Recent news about the avian flu virus has raised concerns from main street to the White House. There is the possibility, even likelihood, that the virus will mutate into a form that can more easily infect humans.
As the president pointed out, a vaccine cannot be made until this evolution occurs.
This raises the concern that it may be impossible to create enough vaccine fast enough to protect all our citizens. But there is hope.
Gallup polls tell us that up to 45 percent of Americans don't believe in evolution. Since random mutation is the engine of evolution, these same people must believe that the virus cannot mutate.
Therefore, there is no need to waste vaccine on folks who believe there is no possible threat to themselves -- thus leaving a sufficient supply for the rest of us. Perhaps the president, given his doubts about evolution, may wish to demonstrate his leadership by foregoing vaccination.
And from Multiple Mentality :
A cervical cancer vaccine has been discovered. But social conservatives worry that it could increase teen sex.It's not just leftists who sometimes find those they're amongst a bit on the morally bankrupt side, or just plain ignorant.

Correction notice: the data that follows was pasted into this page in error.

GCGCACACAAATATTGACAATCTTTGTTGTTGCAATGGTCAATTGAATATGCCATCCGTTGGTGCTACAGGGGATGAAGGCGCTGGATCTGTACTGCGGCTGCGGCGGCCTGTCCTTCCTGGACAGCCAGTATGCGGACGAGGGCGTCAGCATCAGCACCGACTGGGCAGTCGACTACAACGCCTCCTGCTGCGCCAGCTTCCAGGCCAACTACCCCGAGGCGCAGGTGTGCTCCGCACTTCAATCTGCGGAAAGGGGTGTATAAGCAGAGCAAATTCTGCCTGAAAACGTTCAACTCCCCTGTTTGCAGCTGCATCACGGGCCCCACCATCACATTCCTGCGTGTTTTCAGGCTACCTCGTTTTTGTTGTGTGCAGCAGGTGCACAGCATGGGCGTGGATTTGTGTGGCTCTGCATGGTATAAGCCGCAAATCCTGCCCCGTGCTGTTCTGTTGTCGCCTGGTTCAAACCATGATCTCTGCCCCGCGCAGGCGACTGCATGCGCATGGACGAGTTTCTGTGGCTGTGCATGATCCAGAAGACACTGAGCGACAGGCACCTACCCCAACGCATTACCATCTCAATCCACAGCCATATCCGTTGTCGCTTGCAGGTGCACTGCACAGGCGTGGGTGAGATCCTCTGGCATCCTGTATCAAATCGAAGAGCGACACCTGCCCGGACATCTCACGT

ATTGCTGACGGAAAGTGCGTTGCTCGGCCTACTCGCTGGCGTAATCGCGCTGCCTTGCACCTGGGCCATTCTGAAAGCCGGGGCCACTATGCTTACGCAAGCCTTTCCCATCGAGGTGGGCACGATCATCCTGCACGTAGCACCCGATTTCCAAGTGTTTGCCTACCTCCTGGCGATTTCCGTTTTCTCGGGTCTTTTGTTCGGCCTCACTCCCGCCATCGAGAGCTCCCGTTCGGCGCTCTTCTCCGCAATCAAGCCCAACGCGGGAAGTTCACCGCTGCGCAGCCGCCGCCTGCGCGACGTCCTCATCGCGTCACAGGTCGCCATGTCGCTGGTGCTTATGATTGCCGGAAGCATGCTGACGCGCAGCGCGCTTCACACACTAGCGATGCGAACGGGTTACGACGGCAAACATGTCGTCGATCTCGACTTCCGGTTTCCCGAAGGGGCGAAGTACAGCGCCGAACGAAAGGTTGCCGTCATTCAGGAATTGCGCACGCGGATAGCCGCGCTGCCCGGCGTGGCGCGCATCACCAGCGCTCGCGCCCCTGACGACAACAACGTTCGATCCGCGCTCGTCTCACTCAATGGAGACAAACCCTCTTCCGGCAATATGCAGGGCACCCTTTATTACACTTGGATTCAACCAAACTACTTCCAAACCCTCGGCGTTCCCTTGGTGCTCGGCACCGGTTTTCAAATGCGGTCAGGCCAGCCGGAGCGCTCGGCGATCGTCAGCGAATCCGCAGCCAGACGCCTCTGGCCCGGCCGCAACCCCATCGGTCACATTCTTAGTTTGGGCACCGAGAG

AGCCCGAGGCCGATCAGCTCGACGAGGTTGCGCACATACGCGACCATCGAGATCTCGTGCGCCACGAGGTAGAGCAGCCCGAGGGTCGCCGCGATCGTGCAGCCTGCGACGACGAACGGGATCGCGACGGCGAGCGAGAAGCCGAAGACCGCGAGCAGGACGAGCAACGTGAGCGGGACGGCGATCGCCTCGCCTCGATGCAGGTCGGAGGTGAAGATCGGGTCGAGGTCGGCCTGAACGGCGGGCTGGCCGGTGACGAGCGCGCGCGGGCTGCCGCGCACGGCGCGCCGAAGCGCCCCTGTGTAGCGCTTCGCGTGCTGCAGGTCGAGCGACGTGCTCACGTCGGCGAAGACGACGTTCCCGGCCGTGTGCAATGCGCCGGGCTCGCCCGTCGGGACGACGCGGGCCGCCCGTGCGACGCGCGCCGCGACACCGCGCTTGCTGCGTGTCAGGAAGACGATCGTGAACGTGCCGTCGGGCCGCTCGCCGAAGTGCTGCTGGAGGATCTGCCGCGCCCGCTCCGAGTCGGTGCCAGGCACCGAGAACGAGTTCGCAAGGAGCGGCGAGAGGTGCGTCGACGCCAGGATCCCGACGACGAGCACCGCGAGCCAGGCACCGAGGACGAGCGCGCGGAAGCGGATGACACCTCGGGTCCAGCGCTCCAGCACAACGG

Weakest. Argument. Ever.Because the vaccine protects against a sexually transmitted virus, many conservatives oppose making it mandatory, citing fears that it could send a subtle message condoning sexual activity before marriage. Several leading groups that promote abstinence are meeting this week to formulate official policies on the vaccine.I was unaware that cervical cancer was an STD. Fortunately, there’s an explanation:The vaccine protects women against strains of a ubiquitous germ called the human papilloma virus. Although many strains of the virus are innocuous, some can cause cancerous lesions on the cervix (the outer end of the uterus), making them the primary cause of this cancer in the United States. Cervical cancer strikes more than 10,000 U.S. women each year, killing more than 3,700.So it doesn’t actually protect you from HPV, but it ensures that if you get HPV, you won’t get cancer from it. At least, that’s how I’m reading it.
The vaccine appears to be virtually 100 percent effective against two of the most common cancer-causing HPV strains. Merck, whose vaccine is further along, plans to ask the Food and Drug Administration by the end of the year for approval to sell the shots.
This sort of thing is why I often have to hold my nose when labeling myself conservative. It’s a vaccination that could save lives, and doesn’t appear to have life-threatening side effects. Its social implications should remain at the bottom of the concern list, not near the top.